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Offline HeraAnanieAnnabell

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Re: Wild Bird Crisis?
« Reply #2 on: April 26, 2011, 07:47:55 PM »
I know house sparrows are bad and I know that their numbers are plentiful, but I could never do that. Especially now that three of the four have hatched. Earlier this morning when the first one hatched my husky, Summer, scooped it up in her mouth and placed it on the chair. I was then able to place the baby back in the nest. What made the dogs notice the nest was when they went over to their usual spot to pee they got dive-bombed and one actually got pooped on xD

On a much, much happier note, the birds are not house sparrows, but gentle, patient chipping sparrows. The mom simply amazes me. When the dogs are out she attacks, even though she is so small, but when I walk out she stays. I have actually been able to get within six inched of her before she let out a call.  I tried to get pictures, but where the nest is it's impossible. The one time I got super close to them today was when mom was hunting. I peeked in and three babies were wriggling around, one gaping his mouth open.

When I thought that they were House Sparrows I decided on names. I love the show House, and since it's in their name I had to use that. The first one that hatched is House, the second is Wilson, and the others are named after Pirates of the Caribbean. Sparrow made me think of Captain Jack so the third chick is Sparrow and the unhatched egg will be Jack. Yea, I'm that crazy :P

I am concerned about mites, though. Sparrows are known to carry mites, is there a possibility that those mites may make it to my rats?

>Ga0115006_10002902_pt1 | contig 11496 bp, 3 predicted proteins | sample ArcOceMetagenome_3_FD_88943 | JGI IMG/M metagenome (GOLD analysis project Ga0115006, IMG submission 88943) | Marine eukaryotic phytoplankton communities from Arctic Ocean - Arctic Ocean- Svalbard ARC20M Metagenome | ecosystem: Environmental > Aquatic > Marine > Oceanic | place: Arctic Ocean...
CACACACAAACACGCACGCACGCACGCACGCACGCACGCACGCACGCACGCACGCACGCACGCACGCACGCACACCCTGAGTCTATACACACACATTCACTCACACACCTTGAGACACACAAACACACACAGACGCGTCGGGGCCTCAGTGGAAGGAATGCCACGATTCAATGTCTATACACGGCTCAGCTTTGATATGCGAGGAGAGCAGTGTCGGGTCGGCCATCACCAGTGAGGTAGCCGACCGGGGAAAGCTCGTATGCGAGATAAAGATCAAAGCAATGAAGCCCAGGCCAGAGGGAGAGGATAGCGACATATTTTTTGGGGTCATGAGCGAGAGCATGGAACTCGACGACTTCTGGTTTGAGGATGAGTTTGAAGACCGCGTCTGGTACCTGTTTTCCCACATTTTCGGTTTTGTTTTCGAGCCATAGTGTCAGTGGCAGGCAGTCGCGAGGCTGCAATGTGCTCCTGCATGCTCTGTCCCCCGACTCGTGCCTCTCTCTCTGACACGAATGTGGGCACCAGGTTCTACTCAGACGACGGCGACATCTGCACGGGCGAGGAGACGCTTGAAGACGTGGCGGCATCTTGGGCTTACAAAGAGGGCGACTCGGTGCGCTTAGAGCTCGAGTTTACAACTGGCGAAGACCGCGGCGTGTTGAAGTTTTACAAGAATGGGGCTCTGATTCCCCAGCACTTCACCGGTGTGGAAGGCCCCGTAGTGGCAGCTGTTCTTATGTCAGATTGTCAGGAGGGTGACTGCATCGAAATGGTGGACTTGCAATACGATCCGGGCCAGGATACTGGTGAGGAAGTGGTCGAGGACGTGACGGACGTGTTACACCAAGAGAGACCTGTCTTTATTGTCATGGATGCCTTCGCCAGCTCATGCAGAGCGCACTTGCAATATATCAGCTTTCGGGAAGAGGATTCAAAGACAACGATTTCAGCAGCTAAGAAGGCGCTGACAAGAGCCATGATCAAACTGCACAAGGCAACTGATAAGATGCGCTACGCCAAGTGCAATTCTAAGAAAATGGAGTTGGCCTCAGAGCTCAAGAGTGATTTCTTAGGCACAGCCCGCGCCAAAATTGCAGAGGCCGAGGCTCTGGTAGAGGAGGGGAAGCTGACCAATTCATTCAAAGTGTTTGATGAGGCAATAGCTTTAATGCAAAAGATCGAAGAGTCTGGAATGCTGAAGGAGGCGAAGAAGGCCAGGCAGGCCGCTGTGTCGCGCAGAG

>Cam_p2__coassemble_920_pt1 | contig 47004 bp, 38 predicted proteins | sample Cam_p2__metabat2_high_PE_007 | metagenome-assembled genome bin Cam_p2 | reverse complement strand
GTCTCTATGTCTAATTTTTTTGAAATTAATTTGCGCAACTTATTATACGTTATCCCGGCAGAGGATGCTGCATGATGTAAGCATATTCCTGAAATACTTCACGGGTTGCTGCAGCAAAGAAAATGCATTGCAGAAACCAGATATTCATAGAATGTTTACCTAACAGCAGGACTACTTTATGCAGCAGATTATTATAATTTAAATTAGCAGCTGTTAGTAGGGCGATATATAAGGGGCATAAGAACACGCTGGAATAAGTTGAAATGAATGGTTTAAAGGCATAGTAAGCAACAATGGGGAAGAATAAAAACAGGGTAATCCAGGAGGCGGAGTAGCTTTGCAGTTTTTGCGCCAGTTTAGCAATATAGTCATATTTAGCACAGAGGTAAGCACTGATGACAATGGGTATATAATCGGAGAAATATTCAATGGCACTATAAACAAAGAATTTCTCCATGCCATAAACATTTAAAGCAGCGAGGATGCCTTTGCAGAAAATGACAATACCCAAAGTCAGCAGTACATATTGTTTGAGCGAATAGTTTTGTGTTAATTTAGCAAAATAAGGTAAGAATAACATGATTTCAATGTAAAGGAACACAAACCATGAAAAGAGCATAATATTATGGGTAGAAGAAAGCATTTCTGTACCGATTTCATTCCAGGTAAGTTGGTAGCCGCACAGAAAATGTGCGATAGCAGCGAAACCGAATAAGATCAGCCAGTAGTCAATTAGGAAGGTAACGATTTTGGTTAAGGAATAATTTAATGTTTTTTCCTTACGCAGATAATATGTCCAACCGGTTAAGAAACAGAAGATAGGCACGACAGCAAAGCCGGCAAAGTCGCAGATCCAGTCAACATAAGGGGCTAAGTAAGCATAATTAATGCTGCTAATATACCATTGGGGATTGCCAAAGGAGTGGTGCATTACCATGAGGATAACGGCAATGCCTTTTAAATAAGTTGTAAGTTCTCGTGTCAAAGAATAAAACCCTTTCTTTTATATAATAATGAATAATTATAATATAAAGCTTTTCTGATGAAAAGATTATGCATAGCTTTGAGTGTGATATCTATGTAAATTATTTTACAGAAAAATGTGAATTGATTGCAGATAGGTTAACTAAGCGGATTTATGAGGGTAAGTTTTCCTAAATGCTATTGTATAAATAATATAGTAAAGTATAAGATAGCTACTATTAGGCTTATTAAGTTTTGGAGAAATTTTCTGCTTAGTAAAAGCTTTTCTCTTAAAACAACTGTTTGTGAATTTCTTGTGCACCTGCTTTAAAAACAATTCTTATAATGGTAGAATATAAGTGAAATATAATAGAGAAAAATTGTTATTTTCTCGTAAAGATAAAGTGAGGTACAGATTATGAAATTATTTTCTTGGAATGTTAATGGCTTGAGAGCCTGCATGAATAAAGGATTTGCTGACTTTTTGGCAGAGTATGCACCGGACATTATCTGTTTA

Offline Sorraia

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Re: Wild Bird Crisis?
« Reply #3 on: April 26, 2011, 11:26:59 PM »
Any sparrows on the mites are most likely going to be species specific - which means they only like sparrows (maybe other birds), and not rats. So your rats should be safe! ;)

Glad to hear they aren't House Sparrows!  :thumbsup2:

I do understand what you mean about not being able to actively destroy the nest - I probably could not either. I have a couple bluebird boxes at my house, and when I noticed a House Sparrow building a nest in one of them, I passively evicted it (nest was still in the beginning stages, made it easier) by leaving the box open. Sparrow quickly decided it wasn't such a good place to nest after all, and I didn't have to really do anything!
NOM-ology A study in rat nutrition.
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Confessions of a Rat Breeder
http://bwr-rats.blogspot.com/

Offline Sorraia

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Re: Wild Bird Crisis?
« Reply #4 on: April 26, 2011, 11:35:02 PM »
Any sparrows on the mites are most likely going to be species specific - which means they only like sparrows (maybe other birds), and not rats. So your rats should be safe! ;)

Glad to hear they aren't House Sparrows!  :thumbsup2:

I do understand what you mean about not being able to actively destroy the nest - I probably could not either. I have a couple bluebird boxes at my house, and when I noticed a House Sparrow building a nest in one of them, I passively evicted it (nest was still in the beginning stages, made it easier) by leaving the box open. Sparrow quickly decided it wasn't such a good place to nest after all, and I didn't have to really do anything!
NOM-ology A study in rat nutrition.
http://nom-ology.blogspot.com

Confessions of a Rat Breeder
http://bwr-rats.blogspot.com/